I build a test database with 1.2 million structures as local database. The good news is that one can build such a large database. However, it seems to me the SSS is with 4 minutes about as fast (or slow) as a text string search. It seems the structures are not indexed particularly. Or, do I need to make adjustments.
There should be no need to make any adjustments. So it seems that the time is about right. I'm affraid that it cannot be speeded up easily. We have some customers using MySQL with several millon structures and the search takes several minutes to run...
We provide the solution based on Oracle Cartridge which is particularly suitable for large databases. The difference in performance against the local database is enormous. Please refer to JChem Cartridge product if you are interested.
Sorry, I was not precise about the search times. Only the first search could take minutes and next searches should be finished within seconds, when the structures are in cache.
Yes - only the first search is not so fast!
I am working on a 64 bit Window 8 machine (modified to Windows 7 look and feel) with 8GB Ram. Would it make a difference to install Java 64 bit? Presently the 32 bit version is installed.
We are testing speed also on a 64bit Linux server with MySQL as database.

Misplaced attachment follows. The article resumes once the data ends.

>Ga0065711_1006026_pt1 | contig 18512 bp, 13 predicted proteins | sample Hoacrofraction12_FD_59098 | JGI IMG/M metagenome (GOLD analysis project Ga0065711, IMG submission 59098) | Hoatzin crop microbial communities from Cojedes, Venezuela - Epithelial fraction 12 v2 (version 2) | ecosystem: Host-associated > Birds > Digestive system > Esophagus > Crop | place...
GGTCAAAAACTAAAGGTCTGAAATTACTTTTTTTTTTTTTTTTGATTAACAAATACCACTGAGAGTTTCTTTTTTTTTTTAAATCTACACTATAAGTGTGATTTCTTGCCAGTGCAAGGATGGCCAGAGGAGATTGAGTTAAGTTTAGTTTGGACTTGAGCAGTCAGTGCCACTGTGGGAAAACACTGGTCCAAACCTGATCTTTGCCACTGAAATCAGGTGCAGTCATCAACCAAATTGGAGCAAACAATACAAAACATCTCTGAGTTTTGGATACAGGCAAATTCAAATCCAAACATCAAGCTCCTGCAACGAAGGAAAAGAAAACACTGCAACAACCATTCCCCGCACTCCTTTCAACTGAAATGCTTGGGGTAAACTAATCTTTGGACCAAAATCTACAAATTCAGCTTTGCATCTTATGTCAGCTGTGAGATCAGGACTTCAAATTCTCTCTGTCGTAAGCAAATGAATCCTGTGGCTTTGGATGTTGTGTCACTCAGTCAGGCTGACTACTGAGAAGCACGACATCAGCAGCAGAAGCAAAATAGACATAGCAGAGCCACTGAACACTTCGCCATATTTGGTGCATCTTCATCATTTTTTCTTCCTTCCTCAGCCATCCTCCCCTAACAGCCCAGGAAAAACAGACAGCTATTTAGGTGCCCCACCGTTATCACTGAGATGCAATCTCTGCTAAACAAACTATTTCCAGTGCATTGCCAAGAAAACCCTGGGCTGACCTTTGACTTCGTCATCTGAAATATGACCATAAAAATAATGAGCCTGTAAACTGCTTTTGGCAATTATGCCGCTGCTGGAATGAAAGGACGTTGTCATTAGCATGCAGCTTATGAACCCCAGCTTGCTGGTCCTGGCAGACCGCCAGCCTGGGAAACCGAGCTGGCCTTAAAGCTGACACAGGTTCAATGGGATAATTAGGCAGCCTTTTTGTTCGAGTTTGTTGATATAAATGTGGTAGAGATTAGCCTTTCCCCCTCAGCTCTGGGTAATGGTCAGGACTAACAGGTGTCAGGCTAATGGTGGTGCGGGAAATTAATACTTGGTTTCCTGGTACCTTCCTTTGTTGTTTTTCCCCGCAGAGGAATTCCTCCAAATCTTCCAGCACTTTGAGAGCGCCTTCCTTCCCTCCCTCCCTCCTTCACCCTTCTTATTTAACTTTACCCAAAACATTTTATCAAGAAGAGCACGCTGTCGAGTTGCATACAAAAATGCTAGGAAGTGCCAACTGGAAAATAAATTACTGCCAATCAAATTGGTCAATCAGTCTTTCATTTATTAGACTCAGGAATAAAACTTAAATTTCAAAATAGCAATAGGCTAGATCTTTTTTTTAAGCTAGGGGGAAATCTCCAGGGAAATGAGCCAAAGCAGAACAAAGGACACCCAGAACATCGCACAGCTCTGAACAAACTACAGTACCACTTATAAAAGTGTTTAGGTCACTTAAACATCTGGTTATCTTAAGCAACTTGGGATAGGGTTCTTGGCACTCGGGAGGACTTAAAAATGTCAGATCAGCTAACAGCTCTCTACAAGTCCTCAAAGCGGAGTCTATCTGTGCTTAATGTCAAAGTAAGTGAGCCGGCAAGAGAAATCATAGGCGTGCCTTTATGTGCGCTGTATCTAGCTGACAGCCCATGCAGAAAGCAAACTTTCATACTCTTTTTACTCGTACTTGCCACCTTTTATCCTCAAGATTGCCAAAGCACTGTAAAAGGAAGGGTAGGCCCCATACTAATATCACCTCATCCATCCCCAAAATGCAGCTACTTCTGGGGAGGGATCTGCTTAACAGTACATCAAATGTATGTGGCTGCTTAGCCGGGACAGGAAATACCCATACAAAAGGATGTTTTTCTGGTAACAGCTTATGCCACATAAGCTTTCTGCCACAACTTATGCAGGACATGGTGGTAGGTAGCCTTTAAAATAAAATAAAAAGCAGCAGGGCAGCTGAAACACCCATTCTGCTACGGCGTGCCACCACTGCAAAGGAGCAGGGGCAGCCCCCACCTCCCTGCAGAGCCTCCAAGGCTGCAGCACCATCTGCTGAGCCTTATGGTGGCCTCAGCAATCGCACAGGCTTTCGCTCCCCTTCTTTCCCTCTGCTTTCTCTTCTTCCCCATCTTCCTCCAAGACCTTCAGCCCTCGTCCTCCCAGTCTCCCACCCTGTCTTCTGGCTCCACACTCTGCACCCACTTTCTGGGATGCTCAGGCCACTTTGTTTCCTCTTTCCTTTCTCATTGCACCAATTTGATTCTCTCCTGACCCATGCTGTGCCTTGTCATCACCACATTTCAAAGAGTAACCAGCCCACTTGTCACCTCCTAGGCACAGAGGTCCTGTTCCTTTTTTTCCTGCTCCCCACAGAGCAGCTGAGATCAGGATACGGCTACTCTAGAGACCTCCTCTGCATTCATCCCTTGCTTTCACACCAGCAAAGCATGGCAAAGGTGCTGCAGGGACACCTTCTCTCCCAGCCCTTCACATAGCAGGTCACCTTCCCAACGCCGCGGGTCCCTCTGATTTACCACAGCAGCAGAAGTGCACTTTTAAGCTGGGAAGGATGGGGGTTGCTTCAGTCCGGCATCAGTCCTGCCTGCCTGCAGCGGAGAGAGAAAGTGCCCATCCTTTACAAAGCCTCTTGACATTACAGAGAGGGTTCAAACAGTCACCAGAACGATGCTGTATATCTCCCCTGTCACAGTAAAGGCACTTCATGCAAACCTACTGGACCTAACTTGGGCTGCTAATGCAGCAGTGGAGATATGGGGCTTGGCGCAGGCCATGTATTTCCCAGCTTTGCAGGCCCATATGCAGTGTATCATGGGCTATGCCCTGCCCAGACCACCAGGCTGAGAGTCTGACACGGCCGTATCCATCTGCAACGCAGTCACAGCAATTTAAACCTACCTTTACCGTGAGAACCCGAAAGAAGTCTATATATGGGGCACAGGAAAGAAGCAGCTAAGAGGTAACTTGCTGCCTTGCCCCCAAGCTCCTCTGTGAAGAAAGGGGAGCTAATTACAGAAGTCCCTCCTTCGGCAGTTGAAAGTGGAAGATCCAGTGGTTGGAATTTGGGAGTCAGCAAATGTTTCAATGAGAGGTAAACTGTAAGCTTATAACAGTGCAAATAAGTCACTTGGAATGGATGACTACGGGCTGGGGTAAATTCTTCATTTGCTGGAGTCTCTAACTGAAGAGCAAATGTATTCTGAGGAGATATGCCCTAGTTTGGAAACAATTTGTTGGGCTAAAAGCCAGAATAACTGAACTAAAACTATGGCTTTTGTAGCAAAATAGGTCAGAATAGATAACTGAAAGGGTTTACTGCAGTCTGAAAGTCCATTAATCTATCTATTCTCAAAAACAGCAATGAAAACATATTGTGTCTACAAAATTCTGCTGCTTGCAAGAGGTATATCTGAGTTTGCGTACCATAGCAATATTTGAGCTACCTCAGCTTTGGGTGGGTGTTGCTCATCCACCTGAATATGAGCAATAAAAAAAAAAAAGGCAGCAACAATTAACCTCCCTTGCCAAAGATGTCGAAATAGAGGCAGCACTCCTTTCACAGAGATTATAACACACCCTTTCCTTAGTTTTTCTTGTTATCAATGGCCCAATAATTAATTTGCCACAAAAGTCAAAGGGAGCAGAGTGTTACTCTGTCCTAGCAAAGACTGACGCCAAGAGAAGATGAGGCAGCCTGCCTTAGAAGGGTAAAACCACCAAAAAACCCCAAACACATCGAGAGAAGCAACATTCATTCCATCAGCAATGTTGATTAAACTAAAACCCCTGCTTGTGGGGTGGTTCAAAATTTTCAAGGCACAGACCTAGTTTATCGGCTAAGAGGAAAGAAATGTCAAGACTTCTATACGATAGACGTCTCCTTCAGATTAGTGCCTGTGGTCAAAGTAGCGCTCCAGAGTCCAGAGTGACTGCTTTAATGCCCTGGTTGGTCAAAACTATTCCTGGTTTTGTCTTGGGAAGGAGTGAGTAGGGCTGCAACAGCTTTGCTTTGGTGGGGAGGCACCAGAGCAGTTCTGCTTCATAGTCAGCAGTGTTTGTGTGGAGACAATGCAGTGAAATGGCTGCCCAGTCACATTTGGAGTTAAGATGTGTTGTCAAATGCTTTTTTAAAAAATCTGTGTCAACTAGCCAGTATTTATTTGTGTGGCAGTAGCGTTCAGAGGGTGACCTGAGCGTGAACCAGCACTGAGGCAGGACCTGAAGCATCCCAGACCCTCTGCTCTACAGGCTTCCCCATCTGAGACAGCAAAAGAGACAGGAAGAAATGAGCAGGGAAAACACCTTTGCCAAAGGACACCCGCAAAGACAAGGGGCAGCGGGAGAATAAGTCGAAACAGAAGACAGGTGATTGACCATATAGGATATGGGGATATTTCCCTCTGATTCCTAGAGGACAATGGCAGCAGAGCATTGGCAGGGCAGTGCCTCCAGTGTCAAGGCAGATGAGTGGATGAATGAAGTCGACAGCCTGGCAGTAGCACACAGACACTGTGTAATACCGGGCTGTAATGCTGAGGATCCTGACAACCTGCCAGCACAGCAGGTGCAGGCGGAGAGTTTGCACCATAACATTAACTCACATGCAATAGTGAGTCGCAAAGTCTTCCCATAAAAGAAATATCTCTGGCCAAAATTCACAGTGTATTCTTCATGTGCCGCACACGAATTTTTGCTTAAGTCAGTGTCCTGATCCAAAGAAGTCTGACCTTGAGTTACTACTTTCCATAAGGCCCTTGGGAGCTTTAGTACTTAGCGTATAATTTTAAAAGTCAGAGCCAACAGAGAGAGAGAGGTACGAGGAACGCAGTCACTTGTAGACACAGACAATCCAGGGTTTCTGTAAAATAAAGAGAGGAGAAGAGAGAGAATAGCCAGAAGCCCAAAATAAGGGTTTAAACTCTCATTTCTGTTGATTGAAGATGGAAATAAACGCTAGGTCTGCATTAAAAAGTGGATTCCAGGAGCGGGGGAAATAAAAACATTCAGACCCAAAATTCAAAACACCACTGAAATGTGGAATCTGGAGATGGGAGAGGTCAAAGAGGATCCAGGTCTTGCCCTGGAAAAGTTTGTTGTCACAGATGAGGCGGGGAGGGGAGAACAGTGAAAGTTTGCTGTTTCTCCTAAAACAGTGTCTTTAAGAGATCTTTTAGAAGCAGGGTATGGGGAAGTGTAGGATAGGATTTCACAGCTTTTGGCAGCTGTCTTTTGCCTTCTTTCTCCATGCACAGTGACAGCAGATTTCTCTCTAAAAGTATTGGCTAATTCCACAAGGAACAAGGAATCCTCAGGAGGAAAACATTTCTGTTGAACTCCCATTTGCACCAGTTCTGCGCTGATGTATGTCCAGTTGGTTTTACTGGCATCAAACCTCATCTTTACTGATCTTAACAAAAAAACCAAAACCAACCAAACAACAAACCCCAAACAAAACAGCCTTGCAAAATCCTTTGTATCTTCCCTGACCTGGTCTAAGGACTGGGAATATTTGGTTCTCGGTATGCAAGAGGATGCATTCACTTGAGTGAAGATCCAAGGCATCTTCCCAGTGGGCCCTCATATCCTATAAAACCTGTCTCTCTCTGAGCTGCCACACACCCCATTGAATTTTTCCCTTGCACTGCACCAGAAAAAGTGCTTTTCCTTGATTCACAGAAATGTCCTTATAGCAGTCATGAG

I have no benchmarks available wrt your question right now.
Basically I would not expect a big difference in the first search. It's limited by the Derby Database engine (for the local database) and its IO operations.
What could help in case of really big database is increasing Java heap memory available to Instant JChem. But this counts only for other searches from cache (so the cache can store more structures). Java heap memory size for 32bit Java is limited to ~1300MB whereas for 64bit Java you can set up more.
Searchtimes are roughly similar with a remote MySql database running on a linux server with bucketloads of ram.
On a 9.8 milion compounds table the initial search takes around 40 minutes in our setup. That is about the time needed to build a new index, so i guess that is what hapens (probably clientside). Consecutive searches use the same calulated index (or whatever the term is) and are therefore superfast.
If you then change something essential to the search criteria (so not adding more restrictions, but for example change the scaffold structure in your search) this whole process will take place all over again.